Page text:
The Committee on Civil liberties, Justice and Home Affairs (LIBE) opposed (12 in favour and 25 against) the Proposal for a Council Decision supplementing the Schengen Border Code and then approved the consequent Motion for a resolution on the draft Council decision supplementing the Schengen Borders Code as regards the surveillance of the sea external borders in the context of the operational cooperation coordinated by the European Agency for the Management of Operational Cooperation at the External Borders.
A previous post in this bog already described the background of such a proposal.
The legal basis
The European Commission presented a modified text in the form of a proposal for a Council decision supplementing the Schengen Borders Code as regards the surveillance of the sea external borders in the context of the operational cooperation coordinated by the European Agency for the Management of Operational Cooperation at the External Borders in accordance with Article 5 a (4) (a) Council Decision 1999/468/EC (comitology decision).
This interpretation allows for a swifter legislative procedure compared to the one it would have been submitted if these changes were considered substantial changes in the content of the Schengen Border Code.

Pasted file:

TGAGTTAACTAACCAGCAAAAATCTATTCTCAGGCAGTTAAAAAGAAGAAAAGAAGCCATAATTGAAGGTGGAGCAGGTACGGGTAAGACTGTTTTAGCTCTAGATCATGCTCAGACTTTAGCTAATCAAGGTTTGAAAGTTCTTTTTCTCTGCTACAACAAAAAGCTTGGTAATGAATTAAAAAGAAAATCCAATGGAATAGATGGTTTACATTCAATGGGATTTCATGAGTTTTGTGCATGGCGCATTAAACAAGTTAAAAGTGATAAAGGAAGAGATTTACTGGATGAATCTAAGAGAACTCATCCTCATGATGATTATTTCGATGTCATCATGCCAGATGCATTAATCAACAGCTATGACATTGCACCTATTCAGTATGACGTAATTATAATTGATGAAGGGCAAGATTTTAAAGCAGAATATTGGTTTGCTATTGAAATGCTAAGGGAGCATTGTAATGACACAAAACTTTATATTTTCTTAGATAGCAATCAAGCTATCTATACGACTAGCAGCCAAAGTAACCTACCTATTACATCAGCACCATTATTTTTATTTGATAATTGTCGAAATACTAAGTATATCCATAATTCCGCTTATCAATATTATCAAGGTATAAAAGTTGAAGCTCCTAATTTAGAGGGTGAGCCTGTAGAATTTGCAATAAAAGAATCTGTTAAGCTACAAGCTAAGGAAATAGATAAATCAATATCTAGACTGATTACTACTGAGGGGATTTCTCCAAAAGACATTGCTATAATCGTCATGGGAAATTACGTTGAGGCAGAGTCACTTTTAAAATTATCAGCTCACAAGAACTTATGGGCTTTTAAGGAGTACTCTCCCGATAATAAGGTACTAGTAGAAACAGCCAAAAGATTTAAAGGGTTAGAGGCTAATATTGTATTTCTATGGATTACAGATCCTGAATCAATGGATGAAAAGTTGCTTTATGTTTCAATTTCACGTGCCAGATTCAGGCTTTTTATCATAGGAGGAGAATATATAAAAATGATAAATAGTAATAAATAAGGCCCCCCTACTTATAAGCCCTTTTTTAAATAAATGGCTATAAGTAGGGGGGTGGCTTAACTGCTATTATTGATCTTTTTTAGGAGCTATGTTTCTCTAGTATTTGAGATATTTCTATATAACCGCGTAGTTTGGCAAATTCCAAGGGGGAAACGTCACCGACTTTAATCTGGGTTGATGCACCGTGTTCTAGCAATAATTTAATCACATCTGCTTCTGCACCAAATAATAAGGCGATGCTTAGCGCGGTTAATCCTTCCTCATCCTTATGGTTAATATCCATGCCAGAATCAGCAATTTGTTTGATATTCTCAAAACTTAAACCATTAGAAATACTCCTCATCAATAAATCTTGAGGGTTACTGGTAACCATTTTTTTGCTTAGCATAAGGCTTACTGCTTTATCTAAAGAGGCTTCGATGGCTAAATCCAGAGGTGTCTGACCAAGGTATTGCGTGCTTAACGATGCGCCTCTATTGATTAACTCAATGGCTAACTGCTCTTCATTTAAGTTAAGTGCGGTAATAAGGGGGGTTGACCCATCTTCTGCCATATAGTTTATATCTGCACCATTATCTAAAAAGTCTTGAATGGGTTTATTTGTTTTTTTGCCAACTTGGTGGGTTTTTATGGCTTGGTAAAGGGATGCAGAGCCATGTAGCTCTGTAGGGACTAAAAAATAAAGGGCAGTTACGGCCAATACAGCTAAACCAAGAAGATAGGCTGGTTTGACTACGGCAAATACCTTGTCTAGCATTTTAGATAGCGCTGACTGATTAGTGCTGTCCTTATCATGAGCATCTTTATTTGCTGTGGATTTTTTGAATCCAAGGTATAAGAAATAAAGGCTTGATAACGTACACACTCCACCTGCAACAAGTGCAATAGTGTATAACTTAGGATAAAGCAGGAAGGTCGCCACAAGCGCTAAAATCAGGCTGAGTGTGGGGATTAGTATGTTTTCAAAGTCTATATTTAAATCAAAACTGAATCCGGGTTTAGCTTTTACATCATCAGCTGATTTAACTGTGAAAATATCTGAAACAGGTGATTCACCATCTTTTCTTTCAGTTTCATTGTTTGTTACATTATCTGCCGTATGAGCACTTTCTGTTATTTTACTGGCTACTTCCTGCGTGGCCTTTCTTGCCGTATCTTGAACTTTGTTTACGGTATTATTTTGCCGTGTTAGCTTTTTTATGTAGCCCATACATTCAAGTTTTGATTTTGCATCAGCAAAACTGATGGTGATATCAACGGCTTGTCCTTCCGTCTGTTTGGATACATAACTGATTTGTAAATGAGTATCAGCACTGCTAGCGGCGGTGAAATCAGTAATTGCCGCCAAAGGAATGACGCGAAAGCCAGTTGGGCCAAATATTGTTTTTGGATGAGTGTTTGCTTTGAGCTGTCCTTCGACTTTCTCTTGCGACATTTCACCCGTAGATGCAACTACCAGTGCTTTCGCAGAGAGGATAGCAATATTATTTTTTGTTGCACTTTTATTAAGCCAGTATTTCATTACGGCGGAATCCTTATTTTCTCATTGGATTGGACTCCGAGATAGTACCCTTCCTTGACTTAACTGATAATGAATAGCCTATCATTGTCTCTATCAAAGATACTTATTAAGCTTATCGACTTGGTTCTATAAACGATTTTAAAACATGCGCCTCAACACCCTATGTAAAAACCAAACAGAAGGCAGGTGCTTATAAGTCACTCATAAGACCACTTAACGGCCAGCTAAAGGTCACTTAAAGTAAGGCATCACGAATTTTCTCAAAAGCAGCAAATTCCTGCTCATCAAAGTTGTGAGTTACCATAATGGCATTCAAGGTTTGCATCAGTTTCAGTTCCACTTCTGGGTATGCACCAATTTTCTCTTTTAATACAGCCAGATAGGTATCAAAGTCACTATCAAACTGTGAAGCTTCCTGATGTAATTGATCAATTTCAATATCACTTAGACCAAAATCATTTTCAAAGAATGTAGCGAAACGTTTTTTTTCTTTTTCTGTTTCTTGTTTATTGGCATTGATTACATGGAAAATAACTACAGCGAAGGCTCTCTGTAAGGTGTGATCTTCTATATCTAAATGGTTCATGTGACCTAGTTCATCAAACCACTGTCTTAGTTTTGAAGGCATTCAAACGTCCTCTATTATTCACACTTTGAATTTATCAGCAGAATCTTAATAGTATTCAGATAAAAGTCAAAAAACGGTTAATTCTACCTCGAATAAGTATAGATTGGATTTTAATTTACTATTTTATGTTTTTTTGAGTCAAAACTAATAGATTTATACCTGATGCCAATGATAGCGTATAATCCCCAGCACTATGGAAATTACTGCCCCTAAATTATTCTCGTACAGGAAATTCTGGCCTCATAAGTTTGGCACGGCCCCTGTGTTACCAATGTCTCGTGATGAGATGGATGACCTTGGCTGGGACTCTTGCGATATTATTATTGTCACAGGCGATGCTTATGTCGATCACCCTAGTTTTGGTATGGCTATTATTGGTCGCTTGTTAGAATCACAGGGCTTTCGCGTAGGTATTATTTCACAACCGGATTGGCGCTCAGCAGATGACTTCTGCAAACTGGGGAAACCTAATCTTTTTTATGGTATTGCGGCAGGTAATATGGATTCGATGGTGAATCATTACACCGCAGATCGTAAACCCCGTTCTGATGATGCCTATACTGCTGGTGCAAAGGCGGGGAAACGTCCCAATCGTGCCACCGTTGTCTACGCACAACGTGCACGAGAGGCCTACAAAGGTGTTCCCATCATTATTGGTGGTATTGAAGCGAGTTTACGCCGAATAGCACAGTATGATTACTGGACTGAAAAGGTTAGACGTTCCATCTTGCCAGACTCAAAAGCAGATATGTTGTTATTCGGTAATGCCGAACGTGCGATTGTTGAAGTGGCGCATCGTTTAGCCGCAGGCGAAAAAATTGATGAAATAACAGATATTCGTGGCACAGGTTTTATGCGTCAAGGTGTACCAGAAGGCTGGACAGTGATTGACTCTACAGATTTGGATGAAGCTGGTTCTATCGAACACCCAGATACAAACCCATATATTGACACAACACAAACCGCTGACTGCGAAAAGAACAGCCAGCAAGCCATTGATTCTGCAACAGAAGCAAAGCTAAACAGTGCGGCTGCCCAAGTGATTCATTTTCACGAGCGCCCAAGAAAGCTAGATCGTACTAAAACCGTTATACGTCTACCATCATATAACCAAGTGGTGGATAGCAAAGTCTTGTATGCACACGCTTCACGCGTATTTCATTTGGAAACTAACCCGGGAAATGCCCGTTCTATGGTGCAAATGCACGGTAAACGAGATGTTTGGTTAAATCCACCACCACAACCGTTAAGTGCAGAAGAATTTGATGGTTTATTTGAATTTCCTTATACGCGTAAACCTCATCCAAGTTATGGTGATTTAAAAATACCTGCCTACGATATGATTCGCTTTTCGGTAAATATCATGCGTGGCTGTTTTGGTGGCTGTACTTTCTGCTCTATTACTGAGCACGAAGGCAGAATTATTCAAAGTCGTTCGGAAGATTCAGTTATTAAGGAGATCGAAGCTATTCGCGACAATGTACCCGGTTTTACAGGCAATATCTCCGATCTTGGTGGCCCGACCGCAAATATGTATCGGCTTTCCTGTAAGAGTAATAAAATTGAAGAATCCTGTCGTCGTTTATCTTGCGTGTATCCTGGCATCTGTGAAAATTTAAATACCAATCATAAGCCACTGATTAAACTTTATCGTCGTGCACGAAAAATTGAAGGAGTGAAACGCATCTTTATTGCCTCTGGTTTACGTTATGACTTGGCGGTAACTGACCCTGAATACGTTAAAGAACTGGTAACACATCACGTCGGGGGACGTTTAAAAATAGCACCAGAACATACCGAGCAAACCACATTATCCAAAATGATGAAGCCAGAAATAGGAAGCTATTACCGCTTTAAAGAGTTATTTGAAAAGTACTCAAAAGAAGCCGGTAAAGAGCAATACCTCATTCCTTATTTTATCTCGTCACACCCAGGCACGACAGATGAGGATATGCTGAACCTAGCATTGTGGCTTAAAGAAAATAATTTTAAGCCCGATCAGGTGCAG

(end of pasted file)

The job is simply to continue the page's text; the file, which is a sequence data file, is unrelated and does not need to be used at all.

The European Council followed this solution by approving by qualified majority on 25 January 2010 (Italy and Malta abstained), the draft decision by dividing it in two parts:
1) rules for sea border operations coordinated by the Agency and
2) Guidelines for search and rescue situations and for disembarkations in the context of sea border operations coordinated by the Agency.
This draft decision was then sent to the LIBE committee for approval, which is the body responsible for the examination of the file within the Parliament.
The LIBE reaction
The wrong legal basis
According to the majority of the members of the LIBE committee the changes brought by the Commission’s proposal are modifying substantially the content of the code and therefore the legal basis of the drat decision is not correct.
The European Parliament’s Legal Service in its opinion of 4 March 2010 concluded that: